3. Good post-double messages confuse us all. It’s like the message we get that it is okay to be home-educated if you proof to be a prodigy-but you get slack for following this educational strategy if you’re ‘just ordinary.’

  4. awesome post. coming from China, i have to say the message here is “please conform – ALWAYS”, but i attended college in the US and there i definitely experienced the “be yourself! do what you love!” thing right up until i graduated. then it immediately switched to “be yourself!… as long as it makes money and is socially acceptable enough to get you hired.” i wish i had been told that more in college instead of being lead to have false expectations.

    one criticism: with regards to critical thinking, i think colleges provide a space where you can really focus on honing it. as for creativity, i think going to college actually makes you less creative rather than more.

  5. Thanks, and thank you for such a unique perspective, Lem!

  6. O-M-G! You totally typed out the words that I’ve been wanting to say for so long! College isn’t a must, but rather a choice and even though I’m not a pro-college person, I still respect and admire people who chose to go to one just because they know it’s a stepping stone to their dreams.

  7. Yeah, I totally agree.

    It’s like there’s some switch that turns on in parents’ heads between the ages of 13-15.

    Going from “You’re mommy’s precious little angel” to “you will suffer, well, and work until you’re 65 in a job, collect a pension/401k, retire, die, and like it”.

    Basically, we have a system that teaches young people to depend on someone else to provide for them.

    Year after year, employees are required to do more and more for diminishing returns. I understand that some of this is the reality of business in the 21st century, but a lot of it is outdated thinking from the 19th.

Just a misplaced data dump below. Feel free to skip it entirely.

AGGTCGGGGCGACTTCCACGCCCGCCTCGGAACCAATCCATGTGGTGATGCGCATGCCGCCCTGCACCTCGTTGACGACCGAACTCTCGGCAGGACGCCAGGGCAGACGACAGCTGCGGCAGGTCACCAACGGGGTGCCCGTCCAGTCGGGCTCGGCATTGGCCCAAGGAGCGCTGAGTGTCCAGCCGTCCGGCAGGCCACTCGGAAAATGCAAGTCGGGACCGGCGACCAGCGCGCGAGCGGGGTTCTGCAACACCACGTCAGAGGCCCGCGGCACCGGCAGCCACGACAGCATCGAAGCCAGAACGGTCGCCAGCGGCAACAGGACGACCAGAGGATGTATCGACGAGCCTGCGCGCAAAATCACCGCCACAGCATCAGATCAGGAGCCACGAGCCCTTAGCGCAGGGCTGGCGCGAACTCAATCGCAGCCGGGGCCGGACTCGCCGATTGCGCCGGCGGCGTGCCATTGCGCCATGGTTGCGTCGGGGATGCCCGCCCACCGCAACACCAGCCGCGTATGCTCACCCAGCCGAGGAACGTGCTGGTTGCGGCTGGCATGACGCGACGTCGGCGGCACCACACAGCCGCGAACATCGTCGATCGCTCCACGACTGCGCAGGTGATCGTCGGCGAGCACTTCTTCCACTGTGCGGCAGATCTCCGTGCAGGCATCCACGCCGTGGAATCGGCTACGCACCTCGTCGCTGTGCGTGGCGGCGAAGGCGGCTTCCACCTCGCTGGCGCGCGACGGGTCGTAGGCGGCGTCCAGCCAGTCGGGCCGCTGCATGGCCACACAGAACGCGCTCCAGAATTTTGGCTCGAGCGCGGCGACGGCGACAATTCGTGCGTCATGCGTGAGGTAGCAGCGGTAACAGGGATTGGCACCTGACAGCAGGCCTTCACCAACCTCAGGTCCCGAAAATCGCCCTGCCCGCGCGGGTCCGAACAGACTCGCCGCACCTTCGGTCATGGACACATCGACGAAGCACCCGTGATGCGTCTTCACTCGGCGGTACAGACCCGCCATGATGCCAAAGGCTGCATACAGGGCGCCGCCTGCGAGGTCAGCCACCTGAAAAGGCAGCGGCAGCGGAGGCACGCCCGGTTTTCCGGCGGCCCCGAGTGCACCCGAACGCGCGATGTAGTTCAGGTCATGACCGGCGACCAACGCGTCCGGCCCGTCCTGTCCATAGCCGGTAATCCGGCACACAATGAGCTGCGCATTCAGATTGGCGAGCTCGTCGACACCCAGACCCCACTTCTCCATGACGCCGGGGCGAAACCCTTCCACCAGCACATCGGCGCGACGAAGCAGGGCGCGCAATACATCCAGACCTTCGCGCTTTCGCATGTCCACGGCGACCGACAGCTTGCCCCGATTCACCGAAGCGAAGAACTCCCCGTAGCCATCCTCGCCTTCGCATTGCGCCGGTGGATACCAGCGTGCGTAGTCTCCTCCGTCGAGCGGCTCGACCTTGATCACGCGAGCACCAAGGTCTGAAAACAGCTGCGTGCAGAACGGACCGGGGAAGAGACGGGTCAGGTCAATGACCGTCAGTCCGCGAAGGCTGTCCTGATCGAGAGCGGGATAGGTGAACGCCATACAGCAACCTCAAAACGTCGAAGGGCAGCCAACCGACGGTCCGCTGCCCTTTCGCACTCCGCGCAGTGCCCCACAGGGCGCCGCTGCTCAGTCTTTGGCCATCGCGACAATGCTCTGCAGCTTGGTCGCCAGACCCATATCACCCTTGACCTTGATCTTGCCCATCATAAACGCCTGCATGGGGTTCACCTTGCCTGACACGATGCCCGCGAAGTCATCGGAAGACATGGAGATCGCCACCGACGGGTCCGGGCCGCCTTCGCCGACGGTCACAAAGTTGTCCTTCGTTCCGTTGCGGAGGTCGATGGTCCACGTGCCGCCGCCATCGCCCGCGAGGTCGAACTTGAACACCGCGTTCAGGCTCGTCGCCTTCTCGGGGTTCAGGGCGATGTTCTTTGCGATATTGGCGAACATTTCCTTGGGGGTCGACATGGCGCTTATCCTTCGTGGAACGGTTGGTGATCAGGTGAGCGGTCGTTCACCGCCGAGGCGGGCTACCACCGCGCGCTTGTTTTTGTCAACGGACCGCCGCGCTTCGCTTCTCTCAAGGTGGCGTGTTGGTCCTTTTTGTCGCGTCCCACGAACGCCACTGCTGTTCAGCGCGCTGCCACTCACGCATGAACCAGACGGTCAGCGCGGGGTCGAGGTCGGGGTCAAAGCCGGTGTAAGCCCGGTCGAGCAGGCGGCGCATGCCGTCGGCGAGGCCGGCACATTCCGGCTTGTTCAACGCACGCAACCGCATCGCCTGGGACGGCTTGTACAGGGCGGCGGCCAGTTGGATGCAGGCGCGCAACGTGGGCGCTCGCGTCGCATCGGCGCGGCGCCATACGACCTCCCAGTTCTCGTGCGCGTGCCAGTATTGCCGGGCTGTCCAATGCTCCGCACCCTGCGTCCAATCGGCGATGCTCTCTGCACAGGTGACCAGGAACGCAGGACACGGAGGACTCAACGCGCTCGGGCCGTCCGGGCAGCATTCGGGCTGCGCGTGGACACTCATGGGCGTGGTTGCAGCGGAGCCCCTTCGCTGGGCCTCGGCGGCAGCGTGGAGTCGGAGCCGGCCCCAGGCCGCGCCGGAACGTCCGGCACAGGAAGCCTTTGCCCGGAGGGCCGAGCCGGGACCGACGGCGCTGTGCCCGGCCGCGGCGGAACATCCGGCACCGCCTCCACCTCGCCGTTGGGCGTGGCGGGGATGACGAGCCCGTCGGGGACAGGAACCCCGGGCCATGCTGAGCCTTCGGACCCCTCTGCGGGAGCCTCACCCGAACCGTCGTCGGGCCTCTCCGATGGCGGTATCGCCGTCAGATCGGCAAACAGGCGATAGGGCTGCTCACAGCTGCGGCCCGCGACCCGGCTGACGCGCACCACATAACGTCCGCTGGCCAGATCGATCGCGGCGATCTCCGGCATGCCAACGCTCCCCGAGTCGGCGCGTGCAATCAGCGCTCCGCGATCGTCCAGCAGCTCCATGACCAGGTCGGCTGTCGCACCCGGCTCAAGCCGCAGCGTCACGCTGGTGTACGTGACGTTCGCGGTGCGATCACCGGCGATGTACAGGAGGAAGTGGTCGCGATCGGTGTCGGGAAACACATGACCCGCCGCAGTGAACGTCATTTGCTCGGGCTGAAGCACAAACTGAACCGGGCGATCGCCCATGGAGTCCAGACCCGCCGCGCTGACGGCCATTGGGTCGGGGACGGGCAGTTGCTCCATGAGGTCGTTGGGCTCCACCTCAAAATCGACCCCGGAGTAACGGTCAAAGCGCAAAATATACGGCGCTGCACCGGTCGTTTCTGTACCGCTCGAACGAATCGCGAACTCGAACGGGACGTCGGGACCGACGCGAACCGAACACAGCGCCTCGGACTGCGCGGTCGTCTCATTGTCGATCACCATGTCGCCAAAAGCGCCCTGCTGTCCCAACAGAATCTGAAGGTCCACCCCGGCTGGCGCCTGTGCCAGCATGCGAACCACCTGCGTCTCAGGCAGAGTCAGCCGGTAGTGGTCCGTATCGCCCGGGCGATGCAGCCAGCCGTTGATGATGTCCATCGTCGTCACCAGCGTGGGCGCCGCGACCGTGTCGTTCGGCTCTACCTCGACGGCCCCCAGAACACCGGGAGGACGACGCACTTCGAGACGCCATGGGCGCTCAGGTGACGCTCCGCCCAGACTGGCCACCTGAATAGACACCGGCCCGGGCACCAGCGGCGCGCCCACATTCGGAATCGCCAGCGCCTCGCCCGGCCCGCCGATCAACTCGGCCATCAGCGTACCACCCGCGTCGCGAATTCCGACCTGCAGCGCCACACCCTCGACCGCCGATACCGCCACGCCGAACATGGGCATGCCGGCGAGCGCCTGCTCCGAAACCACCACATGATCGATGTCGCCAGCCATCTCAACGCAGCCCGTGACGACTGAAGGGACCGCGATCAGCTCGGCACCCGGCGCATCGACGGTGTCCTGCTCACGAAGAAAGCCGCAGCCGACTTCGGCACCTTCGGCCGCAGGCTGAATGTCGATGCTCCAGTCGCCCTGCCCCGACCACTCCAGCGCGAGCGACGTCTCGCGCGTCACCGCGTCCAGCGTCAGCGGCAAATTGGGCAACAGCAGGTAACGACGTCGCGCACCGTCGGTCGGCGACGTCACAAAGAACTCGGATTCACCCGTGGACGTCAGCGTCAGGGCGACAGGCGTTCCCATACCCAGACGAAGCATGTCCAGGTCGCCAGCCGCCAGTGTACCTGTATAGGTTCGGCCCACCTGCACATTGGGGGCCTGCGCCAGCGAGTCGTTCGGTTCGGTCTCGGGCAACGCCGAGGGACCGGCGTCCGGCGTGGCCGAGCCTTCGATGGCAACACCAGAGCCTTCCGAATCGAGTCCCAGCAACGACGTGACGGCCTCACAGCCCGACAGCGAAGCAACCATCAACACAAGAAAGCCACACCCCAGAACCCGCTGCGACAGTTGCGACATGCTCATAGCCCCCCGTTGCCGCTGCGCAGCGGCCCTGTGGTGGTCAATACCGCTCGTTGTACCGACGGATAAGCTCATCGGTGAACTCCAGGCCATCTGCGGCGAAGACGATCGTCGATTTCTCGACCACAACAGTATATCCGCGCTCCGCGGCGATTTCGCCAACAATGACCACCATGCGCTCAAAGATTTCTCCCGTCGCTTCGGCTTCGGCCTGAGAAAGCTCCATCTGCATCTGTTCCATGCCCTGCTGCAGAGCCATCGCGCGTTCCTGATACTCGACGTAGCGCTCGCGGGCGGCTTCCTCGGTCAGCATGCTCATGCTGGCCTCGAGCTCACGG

(Not saying everyone can or should be self-employed/entrepreneur, but a lot of people can be.)

    When did this become the only path in life unless you were going to inherit money?

    It’s wonderful when parents support their kids, but a lot of parents believe in the propaganda that their children will work at McDonald’s their whole life or something, so “that’s nice dear, but you’re not Steve Jobs”(insert name of famous “uneducated” person who succeeded here) is often the message.

    I wonder how many bright young people are destroyed by this?

    I dealt with a ton of issues through high school, so I didn’t do very well, and was told outright that I was not college material. Which is incredibly devastating and painful in a world where a bachelor’s degree is now considered a magical pass to middle class success.

    Took a little a under a year of courses at a community college (most of my peers were attending highly regarded schools), and dropped out because I was learning things on my own far more easily.

    Did some traveling, worked a few different jobs, but the stigma of “you’re worthless, lazy, and stupid because you don’t have a BA” got in the way for quite awhile.

    it wasn’t until the age of 25 that I got over it and began to start valuing myself.

    Turned 30 in September.

    Pursuing my interest in music, and find novel ways of using it other than doing what so many (not just creative types) do, and wait to be “discovered”.